Forest Service deals with damage to trails in southwestern NDU.S. Forest Service Dakota Prairie Grasslands leaders are starting to get a clearer picture of damage to western North Dakota public trails and roads caused by an excessively moist spring. They are not finding clear trails.
By: By Jennifer McBride, The Dickinson Press
U.S. Forest Service Dakota Prairie Grasslands leaders are starting to get a clearer picture of damage to western North Dakota public trails and roads caused by an excessively moist spring. They are not finding clear trails.
“We’ve had boots on the ground and planes in the air since,” Medora District Ranger Ron Jablonski said.
A crew flew over the Maah Daah Hey Trail on Thursday, June 23, in an effort to identify and map locations damaged by landslides, according to a press release.
The northern half, or about 45-miles, of the Maah Daah Hey Trail, was significantly damaged this spring, Forest Service Recreation Manager Paula Johnston said from her Bismarck office Wednesday.
There are portions of trail with 10 to 50 feet of soil washed onto them and there are worse scenarios, including a spot which once was a trail through a woody draw. Now at least 100 yards is covered with trees, brush and shrubs.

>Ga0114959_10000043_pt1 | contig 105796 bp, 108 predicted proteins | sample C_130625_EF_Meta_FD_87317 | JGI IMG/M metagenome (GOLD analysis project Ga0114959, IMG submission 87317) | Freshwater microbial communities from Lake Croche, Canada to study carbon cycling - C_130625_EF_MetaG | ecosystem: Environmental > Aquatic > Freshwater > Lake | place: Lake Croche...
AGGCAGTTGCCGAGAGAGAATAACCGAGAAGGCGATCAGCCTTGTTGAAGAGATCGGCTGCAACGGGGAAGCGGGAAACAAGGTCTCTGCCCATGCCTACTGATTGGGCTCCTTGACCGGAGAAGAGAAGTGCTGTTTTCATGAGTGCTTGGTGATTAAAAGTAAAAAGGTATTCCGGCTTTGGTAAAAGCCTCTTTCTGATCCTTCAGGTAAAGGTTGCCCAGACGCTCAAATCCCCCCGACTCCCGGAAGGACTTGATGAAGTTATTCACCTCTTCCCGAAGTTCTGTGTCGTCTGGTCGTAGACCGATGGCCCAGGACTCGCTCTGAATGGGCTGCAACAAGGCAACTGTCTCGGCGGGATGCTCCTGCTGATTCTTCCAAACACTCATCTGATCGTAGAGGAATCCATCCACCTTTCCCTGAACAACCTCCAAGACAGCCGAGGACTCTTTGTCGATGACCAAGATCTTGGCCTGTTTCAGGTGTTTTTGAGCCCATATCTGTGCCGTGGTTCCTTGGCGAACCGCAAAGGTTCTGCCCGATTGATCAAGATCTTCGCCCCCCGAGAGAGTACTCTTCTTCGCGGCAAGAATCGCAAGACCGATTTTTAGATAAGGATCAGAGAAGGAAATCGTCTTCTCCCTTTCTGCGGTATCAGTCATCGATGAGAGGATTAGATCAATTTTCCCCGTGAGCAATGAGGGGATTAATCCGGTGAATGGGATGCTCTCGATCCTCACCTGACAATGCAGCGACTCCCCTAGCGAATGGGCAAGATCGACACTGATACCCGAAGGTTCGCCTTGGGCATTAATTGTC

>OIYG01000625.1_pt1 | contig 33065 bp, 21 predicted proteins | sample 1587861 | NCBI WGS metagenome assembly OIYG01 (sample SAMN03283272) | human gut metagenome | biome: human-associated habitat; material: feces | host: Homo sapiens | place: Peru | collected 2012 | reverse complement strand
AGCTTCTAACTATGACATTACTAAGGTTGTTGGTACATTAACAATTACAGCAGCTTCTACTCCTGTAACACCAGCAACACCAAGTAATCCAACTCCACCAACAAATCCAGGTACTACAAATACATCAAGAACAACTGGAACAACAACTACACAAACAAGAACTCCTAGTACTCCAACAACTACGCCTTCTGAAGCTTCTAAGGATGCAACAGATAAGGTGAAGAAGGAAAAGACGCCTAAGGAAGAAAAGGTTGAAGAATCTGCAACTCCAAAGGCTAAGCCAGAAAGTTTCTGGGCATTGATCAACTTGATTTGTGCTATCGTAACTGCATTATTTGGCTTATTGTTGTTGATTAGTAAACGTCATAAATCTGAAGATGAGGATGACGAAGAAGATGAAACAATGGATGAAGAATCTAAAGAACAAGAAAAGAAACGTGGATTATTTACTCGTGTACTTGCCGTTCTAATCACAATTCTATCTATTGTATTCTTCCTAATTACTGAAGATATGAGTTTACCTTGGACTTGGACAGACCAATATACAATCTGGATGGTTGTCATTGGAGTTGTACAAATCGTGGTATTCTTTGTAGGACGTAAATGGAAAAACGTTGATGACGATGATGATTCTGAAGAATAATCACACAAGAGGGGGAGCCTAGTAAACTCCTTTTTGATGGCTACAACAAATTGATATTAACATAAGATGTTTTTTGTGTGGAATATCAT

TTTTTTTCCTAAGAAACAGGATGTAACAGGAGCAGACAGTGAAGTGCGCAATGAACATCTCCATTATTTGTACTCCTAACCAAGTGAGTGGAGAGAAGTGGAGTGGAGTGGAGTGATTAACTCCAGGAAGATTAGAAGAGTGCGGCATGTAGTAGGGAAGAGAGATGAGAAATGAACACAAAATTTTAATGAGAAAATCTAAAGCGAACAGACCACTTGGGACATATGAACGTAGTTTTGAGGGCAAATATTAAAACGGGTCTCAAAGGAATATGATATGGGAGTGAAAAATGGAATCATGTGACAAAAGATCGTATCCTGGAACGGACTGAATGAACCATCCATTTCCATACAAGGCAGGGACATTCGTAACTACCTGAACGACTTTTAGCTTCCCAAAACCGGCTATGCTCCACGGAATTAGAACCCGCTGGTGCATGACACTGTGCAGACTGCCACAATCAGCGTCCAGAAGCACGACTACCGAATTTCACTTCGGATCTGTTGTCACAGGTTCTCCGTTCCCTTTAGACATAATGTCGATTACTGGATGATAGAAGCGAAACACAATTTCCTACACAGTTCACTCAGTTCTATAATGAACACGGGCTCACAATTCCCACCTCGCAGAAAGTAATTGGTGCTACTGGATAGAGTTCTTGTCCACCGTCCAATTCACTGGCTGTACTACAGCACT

“It looks like there was an avalanche there,” she said. “Everything is just topsy-turvy and mooshed together.”
The service has also received reports from trail-users informing them of washouts. No injuries have been reported.
Now the challenge is piecing the trail back together.
The question is will crews put a band-aid on the damage where there is a chance it could happen again or find a way to reroute or rework the trail so it won’t happen again, Jablonski said.
The area with the most damage is the portion of trail from CCC Campground to West River Road, the northern 45 miles of the 96-mile Maah Daah Hey Trail.
“It just shows me how fluid the Badlands really is,” Johnston said. “I honestly never thought ‘we shouldn’t build trails here.’
“We want to provide opportunities to see the Badlands and this cool country we have in our backyard. It shows how fluid and fragile this area is.”
Those interested in using the trail may spend a lot of time picking through the trail and it really won’t be the experience they are expecting, Johnston said. However, some areas are in better shape than others.
- The crew has cleared the trailhead next to Bully Pulpit Golf Course for about 15 miles.
- Buffalo Gap Trail, which is roughly 12 miles (near the Buffalo Gap Campground) is in pretty good shape
- Summit Trail is closed. It may require a reroute or heavy equipment to clear it.
“We are interested in issues of public safety and are anxious to hear what folks are finding,” Jablonski said.
The service asks that people report damage to the Dickinson office at 701-227-7800, or to the Watford City office at 701-482-2393.